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Is the average (arithmetic mean) of 5 different positive
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07 May 2012, 07:55
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Is the average (arithmetic mean) of 5 different positive integers at least 30? (1) Each of the integers is a multiple of 10 (2) The sum of the 5 integers is 160
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Re: Is the average (arithmetic mean) of 5 different positive
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Re: Is the average (arithmetic mean) of 5 different positive
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15 Sep 2012, 06:25
Bunuel wrote: Is the average (arithmetic mean) of 5 different positive integers at least 30?
It's almost always better to express the average in terms of the sum. The question basically asks whether the sum of 5 different positive integers is at least 5*30=150.
(1) Each of the integers is a multiple of 10 > the least values of these 5 different positive integers are: 10, 20, 30, 40, and 50 > the sum = 150. Sufficient.
(2) The sum of the 5 integers is 160. Directly answers the question. Sufficient.
Answer: D. Bunuel... nice way to explain. However, don't you think statement A and B contradicts each other. For example, As per statement 1, 5 numbers are multiple of 10; hence average should be mid number. (In your list 30 is the average) As per statement 2, The average is 160/5 = 32. Now 32 is not the multiple of 10. By no means we can get 32 as average and 5 numbers multiple of 10 Please explain, am I missing something as this is GMAT prep problem
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Re: Is the average (arithmetic mean) of 5 different positive
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15 Sep 2012, 07:14
nishtil wrote: Bunuel wrote: Is the average (arithmetic mean) of 5 different positive integers at least 30?
It's almost always better to express the average in terms of the sum. The question basically asks whether the sum of 5 different positive integers is at least 5*30=150.
(1) Each of the integers is a multiple of 10 > the least values of these 5 different positive integers are: 10, 20, 30, 40, and 50 > the sum = 150. Sufficient.
(2) The sum of the 5 integers is 160. Directly answers the question. Sufficient.
Answer: D. Bunuel... nice way to explain. However, don't you think statement A and B contradicts each other. For example, As per statement 1, 5 numbers are multiple of 10; hence average should be mid number. (In your list 30 is the average) As per statement 2, The average is 160/5 = 32. Now 32 is not the multiple of 10. By no means we can get 32 as average and 5 numbers multiple of 10 Please explain, am I missing something as this is GMAT prep problem We are not told that the integers are evenly spaced so it's not necessary that the average is the middle number (in my example, yes, I consider evenly spaced set, but it's just one of the cases). For example the set could be 10, 20, 30, 40, and 60 > sum=160 > average=160/5=32. Hope it's clear.
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Re: Is the average (arithmetic mean) of 5 different positive
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25 Dec 2012, 13:36
Bunuel wrote: Is the average (arithmetic mean) of 5 different positive integers at least 30?
It's almost always better to express the average in terms of the sum. The question basically asks whether the sum of 5 different positive integers is at least 5*30=150.
(1) Each of the integers is a multiple of 10 > the least values of these 5 different positive integers are: 10, 20, 30, 40, and 50 > the sum = 150. Sufficient.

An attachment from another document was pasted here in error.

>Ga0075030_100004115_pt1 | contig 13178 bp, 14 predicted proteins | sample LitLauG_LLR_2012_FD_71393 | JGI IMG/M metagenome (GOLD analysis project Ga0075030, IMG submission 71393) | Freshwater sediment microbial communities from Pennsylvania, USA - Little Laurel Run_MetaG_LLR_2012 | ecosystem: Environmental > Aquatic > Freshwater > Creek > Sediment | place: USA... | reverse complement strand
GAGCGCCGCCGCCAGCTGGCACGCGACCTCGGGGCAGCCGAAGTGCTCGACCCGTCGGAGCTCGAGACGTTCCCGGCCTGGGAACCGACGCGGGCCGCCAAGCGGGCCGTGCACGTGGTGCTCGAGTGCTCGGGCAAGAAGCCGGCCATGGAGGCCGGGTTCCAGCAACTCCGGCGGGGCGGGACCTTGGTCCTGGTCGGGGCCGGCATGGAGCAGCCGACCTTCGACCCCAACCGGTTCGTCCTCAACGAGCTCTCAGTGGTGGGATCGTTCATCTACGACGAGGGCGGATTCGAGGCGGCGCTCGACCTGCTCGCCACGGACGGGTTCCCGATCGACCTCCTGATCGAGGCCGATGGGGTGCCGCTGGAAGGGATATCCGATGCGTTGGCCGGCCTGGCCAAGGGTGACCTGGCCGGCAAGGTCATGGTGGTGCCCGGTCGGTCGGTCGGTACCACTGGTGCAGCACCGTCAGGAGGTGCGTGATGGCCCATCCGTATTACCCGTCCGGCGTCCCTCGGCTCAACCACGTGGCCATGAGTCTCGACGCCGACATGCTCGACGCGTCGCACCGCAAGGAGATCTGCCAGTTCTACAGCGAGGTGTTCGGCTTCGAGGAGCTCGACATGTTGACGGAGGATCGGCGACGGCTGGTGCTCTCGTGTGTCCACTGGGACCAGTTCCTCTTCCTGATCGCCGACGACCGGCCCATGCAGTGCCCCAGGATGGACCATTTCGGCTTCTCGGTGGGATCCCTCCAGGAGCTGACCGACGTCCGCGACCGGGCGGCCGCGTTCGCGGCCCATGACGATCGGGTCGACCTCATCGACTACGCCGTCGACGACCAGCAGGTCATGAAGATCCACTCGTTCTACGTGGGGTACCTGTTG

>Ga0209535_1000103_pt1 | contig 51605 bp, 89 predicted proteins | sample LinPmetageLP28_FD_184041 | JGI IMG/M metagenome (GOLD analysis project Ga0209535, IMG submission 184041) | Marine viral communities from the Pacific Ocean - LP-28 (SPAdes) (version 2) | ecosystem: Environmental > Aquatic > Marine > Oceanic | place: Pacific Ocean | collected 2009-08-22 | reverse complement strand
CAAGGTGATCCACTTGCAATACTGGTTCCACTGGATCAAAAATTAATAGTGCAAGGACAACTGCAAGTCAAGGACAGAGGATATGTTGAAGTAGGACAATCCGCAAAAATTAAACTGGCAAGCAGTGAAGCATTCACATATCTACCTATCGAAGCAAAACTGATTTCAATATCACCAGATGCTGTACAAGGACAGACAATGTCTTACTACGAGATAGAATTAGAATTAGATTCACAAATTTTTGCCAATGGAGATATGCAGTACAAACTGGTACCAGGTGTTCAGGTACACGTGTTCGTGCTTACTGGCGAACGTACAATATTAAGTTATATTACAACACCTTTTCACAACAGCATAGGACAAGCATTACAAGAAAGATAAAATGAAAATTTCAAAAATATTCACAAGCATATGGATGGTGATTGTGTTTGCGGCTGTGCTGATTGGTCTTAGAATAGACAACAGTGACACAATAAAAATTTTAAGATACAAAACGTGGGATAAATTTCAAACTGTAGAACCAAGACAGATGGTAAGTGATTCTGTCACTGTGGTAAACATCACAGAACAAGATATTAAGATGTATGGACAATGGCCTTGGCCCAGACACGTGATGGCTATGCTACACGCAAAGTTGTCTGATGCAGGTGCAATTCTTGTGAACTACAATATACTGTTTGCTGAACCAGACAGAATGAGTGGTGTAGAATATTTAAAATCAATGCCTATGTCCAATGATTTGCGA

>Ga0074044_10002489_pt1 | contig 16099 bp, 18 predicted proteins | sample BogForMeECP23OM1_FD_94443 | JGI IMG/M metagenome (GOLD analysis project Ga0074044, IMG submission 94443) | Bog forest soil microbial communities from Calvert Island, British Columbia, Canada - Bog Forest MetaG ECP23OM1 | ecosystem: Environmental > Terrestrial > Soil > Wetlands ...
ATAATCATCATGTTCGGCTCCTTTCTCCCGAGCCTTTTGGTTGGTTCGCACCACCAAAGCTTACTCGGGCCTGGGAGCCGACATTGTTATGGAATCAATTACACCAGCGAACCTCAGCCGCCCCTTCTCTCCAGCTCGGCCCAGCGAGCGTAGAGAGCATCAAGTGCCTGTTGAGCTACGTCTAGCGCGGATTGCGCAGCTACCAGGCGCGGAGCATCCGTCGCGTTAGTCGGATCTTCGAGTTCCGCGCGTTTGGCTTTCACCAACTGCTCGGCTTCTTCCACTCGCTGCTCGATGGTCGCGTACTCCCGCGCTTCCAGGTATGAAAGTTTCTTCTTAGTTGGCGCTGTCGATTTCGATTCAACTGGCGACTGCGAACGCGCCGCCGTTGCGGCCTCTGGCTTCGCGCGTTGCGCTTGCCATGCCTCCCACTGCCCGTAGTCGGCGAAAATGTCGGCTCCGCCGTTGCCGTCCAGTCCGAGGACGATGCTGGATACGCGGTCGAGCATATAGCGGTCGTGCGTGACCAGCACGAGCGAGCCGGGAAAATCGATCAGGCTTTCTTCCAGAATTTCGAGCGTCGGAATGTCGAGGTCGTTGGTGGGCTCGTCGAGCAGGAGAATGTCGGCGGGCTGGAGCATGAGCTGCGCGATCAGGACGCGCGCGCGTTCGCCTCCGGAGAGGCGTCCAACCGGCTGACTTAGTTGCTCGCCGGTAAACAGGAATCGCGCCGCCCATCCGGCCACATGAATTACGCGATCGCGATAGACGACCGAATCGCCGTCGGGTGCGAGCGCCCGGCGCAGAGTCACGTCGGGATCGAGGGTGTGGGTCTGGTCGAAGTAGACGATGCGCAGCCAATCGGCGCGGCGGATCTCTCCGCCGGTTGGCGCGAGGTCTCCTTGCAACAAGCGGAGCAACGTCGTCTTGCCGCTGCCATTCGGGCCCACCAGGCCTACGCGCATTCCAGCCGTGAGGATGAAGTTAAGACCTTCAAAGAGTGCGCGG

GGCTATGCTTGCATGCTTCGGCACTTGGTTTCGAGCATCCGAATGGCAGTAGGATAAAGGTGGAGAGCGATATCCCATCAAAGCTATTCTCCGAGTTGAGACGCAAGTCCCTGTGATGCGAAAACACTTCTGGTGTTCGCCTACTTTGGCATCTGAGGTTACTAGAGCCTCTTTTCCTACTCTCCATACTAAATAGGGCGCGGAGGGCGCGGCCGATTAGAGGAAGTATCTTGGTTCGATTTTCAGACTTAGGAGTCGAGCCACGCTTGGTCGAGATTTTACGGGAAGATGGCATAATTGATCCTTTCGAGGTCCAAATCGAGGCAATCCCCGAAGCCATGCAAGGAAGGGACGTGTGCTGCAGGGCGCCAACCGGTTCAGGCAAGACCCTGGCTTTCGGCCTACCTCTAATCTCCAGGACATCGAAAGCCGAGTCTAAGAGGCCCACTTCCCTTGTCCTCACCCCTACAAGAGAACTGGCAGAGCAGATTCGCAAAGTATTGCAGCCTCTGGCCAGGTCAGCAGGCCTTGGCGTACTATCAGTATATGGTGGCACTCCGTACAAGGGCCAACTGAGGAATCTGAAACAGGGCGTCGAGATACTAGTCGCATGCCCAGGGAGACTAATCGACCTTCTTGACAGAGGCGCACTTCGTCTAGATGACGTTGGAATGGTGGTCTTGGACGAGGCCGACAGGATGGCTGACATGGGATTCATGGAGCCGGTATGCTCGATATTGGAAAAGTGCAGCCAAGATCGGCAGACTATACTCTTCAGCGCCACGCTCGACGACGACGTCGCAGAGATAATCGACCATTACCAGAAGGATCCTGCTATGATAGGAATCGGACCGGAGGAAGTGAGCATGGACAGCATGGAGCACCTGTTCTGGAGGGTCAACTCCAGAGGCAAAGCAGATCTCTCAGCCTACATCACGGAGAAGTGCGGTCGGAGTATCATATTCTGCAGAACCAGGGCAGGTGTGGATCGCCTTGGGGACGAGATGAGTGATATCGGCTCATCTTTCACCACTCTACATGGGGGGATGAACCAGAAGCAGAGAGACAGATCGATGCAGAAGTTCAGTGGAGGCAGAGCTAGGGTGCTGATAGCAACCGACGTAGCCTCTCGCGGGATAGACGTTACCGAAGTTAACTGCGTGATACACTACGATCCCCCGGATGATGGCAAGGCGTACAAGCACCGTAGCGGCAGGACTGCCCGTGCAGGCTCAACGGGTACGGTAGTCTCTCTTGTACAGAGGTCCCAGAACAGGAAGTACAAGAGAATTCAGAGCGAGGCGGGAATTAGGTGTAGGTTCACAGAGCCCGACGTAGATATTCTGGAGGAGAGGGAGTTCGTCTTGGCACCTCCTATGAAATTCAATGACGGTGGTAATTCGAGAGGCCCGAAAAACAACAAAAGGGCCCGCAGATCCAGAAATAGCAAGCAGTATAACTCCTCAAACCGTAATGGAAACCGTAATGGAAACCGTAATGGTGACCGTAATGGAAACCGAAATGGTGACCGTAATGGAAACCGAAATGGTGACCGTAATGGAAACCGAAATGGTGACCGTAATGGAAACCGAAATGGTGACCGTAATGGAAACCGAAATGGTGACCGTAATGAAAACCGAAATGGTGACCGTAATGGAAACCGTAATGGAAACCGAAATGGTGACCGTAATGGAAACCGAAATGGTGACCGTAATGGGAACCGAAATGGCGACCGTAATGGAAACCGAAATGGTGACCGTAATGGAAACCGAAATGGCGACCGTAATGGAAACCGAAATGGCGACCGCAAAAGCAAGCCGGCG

(2) The sum of the 5 integers is 160. Directly answers the question. Sufficient.
Answer: D. why cannot we consider 0,10,20,30,40? Isn't 0 taken as both positive and negative?



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Re: Is the average (arithmetic mean) of 5 different positive
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26 Dec 2012, 02:38
Amateur wrote: Bunuel wrote: Is the average (arithmetic mean) of 5 different positive integers at least 30?
It's almost always better to express the average in terms of the sum. The question basically asks whether the sum of 5 different positive integers is at least 5*30=150.
(1) Each of the integers is a multiple of 10 > the least values of these 5 different positive integers are: 10, 20, 30, 40, and 50 > the sum = 150. Sufficient.
(2) The sum of the 5 integers is 160. Directly answers the question. Sufficient.
Answer: D. why cannot we consider 0,10,20,30,40? Isn't 0 taken as both positive and negative? Positive numbers are greater than zero and negative numbers are less than zero. Zero is neither positive nor negative.
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Re: Is the average (arithmetic mean) of 5 different positive
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28 Dec 2012, 17:45
Yea 0 is neither position nor negative. So the first five different positive numbers are 10,20,30,40,50.



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Re: Is the average (arithmetic mean) of 5 different positive
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20 Jan 2013, 06:04
Bunuel wrote: Is the average (arithmetic mean) of 5 different positive integers at least 30?
It's almost always better to express the average in terms of the sum. The question basically asks whether the sum of 5 different positive integers is at least 5*30=150.
(1) Each of the integers is a multiple of 10 > the least values of these 5 different positive integers are: 10, 20, 30, 40, and 50 > the sum = 150. Sufficient.
(2) The sum of the 5 integers is 160. Directly answers the question. Sufficient.
Answer: D. The way I understood statement 1 is that since each of the integers is a multiple of 10 it could be: 10, 20, 20, 20, 20. How do you know that it must be increasing in order? (probably just a language issue). Thanks! Alex



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Re: Is the average (arithmetic mean) of 5 different positive
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20 Jan 2013, 09:06